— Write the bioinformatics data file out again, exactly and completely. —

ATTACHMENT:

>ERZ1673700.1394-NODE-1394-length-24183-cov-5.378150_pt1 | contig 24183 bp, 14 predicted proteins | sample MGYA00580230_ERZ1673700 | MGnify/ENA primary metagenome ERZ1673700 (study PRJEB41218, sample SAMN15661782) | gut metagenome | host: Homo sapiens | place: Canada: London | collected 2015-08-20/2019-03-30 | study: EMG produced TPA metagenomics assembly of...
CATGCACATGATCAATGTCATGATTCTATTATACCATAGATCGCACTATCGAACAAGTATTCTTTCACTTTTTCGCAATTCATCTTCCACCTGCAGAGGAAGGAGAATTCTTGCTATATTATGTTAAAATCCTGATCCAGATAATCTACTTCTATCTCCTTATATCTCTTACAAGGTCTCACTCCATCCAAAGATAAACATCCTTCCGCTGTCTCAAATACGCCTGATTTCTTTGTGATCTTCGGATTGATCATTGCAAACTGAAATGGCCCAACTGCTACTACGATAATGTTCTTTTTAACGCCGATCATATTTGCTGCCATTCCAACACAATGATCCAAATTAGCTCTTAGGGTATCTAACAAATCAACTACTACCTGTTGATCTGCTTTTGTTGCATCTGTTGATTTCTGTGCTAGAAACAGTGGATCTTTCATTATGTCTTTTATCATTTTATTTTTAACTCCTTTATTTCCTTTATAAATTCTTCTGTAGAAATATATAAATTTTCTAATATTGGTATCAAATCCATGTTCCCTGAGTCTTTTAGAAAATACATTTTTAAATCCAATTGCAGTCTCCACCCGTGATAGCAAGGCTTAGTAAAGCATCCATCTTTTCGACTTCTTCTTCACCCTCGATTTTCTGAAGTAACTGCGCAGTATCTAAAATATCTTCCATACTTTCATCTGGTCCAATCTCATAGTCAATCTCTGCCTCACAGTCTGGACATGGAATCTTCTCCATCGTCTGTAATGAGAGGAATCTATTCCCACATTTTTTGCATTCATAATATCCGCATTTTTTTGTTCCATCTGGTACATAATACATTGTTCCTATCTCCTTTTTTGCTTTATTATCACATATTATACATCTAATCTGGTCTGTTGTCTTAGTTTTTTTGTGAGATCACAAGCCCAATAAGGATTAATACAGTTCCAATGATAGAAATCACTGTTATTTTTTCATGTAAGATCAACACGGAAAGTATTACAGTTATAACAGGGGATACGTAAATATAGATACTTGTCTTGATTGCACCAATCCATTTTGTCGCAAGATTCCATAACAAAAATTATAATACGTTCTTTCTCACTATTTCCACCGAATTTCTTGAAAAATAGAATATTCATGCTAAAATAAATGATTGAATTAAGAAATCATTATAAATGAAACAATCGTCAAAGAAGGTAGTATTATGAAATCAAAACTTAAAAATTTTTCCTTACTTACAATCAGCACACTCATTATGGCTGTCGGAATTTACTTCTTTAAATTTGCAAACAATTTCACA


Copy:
>ERZ1673700.1394-NODE-1394-length-24183-cov-5.378150_pt1 | contig 24183 bp, 14 predicted proteins | sample MGYA00580230_ERZ1673700 | MGnify/ENA primary metagenome ERZ1673700 (study PRJEB41218, sample SAMN15661782) | gut metagenome | host: Homo sapiens | place: Canada: London | collected 2015-08-20/2019-03-30 | study: EMG produced TPA metagenomics assembly of...
CATGCACATGATCAATGTCATGATTCTATTATACCATAGATCGCACTATCGAACAAGTATTCTTTCACTTTTTCGCAATTCATCTTCCACCTGCAGAGGAAGGAGAATTCTTGCTATATTATGTTAAAATCCTGATCCAGATAATCTACTTCTATCTCCTTATATCTCTTACAAGGTCTCACTCCATCCAAAGATAAACATCCTTCCGCTGTCTCAAATACGCCTGATTTCTTTGTGATCTTCGGATTGATCATTGCAAACTGAAATGGCCCAACTGCTACTACGATAATGTTCTTTTTAACGCCGATCATATTTGCTGCCATTCCAACACAATGATCCAAATTAGCTCTTAGGGTATCTAACAAATCAACTACTACCTGTTGATCTGCTTTTGTTGCATCTGTTGATTTCTGTGCTAGAAACAGTGGATCTTTCATTATGTCTTTTATCATTTTATTTTTAACTCCTTTATTTCCTTTATAAATTCTTCTGTAGAAATATATAAATTTTCTAATATTGGTATCAAATCCATGTTCCCTGAGTCTTTTAGAAAATACATTTTTAAATCCAATTGCAGTCTCCACCCGTGATAGCAAGGCTTAGTAAAGCATCCATCTTTTCGACTTCTTCTTCACCCTCGATTTTCTGAAGTAACTGCGCAGTATCTAAAATATCTTCCATACTTTCATCTGGTCCAATCTCATAGTCAATCTCTGCCTCACAGTCTGGACATGGAATCTTCTCCATCGTCTGTAATGAGAGGAATCTATTCCCACATTTTTTGCATTCATAATATCCGCATTTTTTTGTTCCATCTGGTACATAATACATTGTTCCTATCTCCTTTTTTGCTTTATTATCACATATTATACATCTAATCTGGTCTGTTGTCTTAGTTTTTTTGTGAGATCACAAGCCCAATAAGGATTAATACAGTTCCAATGATAGAAATCACTGTTATTTTTTCATGTAAGATCAACACGGAAAGTATTACAGTTATAACAGGGGATACGTAAATATAGATACTTGTCTTGATTGCACCAATCCATTTTGTCGCAAGATTCCATAACAAAAATTATAATACGTTCTTTCTCACTATTTCCACCGAATTTCTTGAAAAATAGAATATTCATGCTAAAATAAATGATTGAATTAAGAAATCATTATAAATGAAACAATCGTCAAAGAAGGTAGTATTATGAAATCAAAACTTAAAAATTTTTCCTTACTTACAATCAGCACACTCATTATGGCTGTCGGAATTTACTTCTTTAAATTTGCAAACAATTTCACA